I’ve been thinking, for various reasons, about this phrase, “Best Practices,” which I was introduced to a long time ago, in graduate school and when I was teaching as an adjunct. The idea as I understood it then was that in a situation that is stubbornly imperfect — an intractable situation, or one in which you don’t have much control — listing the best practices possible will give you some traction just when you most need it.
This could be a journaling assignment. First try listing your intractable situations, the situations that you just don’t know what to do about; the people or relationships who can’t be easily “solved,” if at all (think of that person who you can’t change); a piece of writing that refuses to lie still on the page.
Then choose one and list the small, useful things that you might do, or that maybe you are doing.
For some reason I’m reminded of a bizarre to-do list that made the rounds of email several years ago. It included a bunch of ridiculous items, which I don’t remember, but it had two that I found rather useful. One was, “Write a list of what you’ve already done and then check all the items off.” That made me feel so much better! The other was one that my kids and I loved: “When someone is behaving badly at a meal, look at them through the tines of your fork and pretend they are in jail.” Totally worked! For a long time this was a “best practice” for our family. It reminded us to laugh and it clarified for the offender that they were misbehaving.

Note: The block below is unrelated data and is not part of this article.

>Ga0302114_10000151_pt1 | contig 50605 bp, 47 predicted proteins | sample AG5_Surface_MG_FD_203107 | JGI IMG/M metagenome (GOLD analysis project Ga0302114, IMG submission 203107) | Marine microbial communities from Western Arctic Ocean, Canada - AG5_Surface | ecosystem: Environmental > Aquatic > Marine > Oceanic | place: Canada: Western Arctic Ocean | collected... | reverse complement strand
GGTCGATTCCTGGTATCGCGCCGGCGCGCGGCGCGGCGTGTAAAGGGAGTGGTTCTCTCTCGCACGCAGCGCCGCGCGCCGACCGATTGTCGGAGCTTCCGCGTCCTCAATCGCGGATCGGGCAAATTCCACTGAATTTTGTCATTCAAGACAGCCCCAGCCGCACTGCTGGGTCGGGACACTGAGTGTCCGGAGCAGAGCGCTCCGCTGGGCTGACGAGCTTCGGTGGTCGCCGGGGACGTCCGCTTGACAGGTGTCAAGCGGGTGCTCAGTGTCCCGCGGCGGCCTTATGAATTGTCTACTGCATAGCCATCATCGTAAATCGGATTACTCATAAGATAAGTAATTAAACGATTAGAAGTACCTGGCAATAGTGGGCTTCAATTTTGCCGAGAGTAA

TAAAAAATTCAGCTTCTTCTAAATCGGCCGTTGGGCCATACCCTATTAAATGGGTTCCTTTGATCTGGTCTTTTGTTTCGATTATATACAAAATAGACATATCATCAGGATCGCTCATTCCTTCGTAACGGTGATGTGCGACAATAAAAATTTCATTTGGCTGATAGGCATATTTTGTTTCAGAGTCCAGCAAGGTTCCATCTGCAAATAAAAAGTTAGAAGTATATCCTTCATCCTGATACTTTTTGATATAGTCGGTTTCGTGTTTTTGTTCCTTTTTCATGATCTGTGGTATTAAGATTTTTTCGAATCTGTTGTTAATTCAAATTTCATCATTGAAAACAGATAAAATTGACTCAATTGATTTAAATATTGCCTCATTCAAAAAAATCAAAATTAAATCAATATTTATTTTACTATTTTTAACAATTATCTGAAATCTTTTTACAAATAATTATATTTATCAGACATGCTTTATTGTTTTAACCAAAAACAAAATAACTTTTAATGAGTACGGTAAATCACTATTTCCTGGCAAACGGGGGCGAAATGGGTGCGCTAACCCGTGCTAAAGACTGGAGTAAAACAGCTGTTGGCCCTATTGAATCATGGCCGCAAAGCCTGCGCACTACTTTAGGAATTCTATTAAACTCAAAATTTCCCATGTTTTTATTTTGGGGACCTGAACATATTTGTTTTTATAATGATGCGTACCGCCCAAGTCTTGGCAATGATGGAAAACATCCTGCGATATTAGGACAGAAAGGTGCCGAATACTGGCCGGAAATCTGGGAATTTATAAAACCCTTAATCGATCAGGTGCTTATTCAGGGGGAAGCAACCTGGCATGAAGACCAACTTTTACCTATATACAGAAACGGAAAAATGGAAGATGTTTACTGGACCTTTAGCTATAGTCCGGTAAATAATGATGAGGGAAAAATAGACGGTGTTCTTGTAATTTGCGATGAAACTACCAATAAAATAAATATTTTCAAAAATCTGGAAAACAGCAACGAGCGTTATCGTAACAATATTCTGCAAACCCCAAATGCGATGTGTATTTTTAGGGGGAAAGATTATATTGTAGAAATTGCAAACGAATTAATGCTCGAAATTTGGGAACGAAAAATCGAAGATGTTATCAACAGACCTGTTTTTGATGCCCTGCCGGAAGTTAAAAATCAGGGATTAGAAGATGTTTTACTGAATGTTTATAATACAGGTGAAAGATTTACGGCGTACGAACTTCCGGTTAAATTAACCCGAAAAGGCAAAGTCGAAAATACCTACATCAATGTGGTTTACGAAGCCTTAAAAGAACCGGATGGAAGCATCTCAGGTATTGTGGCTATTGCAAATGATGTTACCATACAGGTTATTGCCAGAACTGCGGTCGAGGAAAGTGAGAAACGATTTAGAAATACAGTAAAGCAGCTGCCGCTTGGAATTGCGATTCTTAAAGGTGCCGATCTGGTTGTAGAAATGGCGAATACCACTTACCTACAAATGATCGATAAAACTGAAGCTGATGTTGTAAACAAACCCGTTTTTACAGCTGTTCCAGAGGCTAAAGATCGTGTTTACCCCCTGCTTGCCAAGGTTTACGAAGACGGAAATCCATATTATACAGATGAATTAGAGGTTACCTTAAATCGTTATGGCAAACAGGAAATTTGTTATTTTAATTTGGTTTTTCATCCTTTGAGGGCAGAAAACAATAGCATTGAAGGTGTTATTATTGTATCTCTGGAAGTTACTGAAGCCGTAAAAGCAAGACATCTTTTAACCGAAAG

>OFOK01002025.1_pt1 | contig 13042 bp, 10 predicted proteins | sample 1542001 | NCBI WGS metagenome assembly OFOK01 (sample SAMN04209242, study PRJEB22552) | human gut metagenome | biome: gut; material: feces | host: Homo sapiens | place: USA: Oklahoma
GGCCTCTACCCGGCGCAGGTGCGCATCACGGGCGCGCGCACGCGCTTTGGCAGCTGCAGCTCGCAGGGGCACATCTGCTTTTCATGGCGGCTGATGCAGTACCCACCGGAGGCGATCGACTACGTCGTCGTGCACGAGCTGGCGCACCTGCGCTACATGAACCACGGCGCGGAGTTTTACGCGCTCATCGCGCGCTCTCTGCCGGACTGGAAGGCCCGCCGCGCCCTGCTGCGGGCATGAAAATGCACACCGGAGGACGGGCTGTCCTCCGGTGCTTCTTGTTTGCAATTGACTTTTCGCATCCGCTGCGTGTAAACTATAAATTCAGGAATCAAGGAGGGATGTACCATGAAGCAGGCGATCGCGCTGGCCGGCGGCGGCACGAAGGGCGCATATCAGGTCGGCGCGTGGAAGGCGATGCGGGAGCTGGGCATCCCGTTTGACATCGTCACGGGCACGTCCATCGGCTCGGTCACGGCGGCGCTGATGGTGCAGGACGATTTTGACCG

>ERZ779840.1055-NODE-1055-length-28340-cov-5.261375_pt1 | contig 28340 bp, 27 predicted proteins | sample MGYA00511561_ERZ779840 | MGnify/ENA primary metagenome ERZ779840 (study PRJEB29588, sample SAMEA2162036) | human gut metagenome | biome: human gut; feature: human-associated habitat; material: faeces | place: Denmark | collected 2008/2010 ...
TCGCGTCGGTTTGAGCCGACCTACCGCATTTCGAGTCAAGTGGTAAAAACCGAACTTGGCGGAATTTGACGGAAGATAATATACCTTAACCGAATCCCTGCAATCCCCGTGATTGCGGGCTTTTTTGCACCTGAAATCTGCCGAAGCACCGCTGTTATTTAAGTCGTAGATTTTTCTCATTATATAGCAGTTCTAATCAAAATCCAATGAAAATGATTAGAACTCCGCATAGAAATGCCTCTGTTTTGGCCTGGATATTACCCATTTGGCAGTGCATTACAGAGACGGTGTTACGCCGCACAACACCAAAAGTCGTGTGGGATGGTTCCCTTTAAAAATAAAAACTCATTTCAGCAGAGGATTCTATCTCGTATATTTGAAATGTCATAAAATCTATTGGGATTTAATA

When you’re feeling really really stuck on a writing project, maybe your best practice could be to reread a paragraph or a page written earlier. Maybe a best practice is to type up something written in longhand, or to retype a poem into a new form with shorter or longer lines, or tercets instead of quatrains. Impossible to imagine even this amount of progress? What if you just opened your notebook and sat with it in your lap for a minute or two? What if you just imagined yourself writing?
This week I have done a lot of driving and I’ve had lots of appointments and errands and
meetings. My daughters have been a teensy bit demanding. My mother had a doctor’s visit that I needed to attend. My best practice was to carry a book and a notebook and pens and highlighters everywhere I went. When I had a little time in my writing cabin, feeling frazzled and apt to be interrupted at every moment, I set my timer for fifteen minutes and sorted a pile of papers until I found the three short stories that I knew I had already printed out. When I couldn’t find enough time in which to work (whatever “enough” would look like), yet felt desperate to work, I reread the opening of one story and made a few notes. And ran to my next thing.
I have to admit, it’s Saturday night, at the end of this busy week, and I’m feeling weirdly elated. I think it’s because I decided I was going to make the best of things, in fact, that I came up with my first short story idea in eons — this week.
What best practices might you come up with, for your intractable stuff?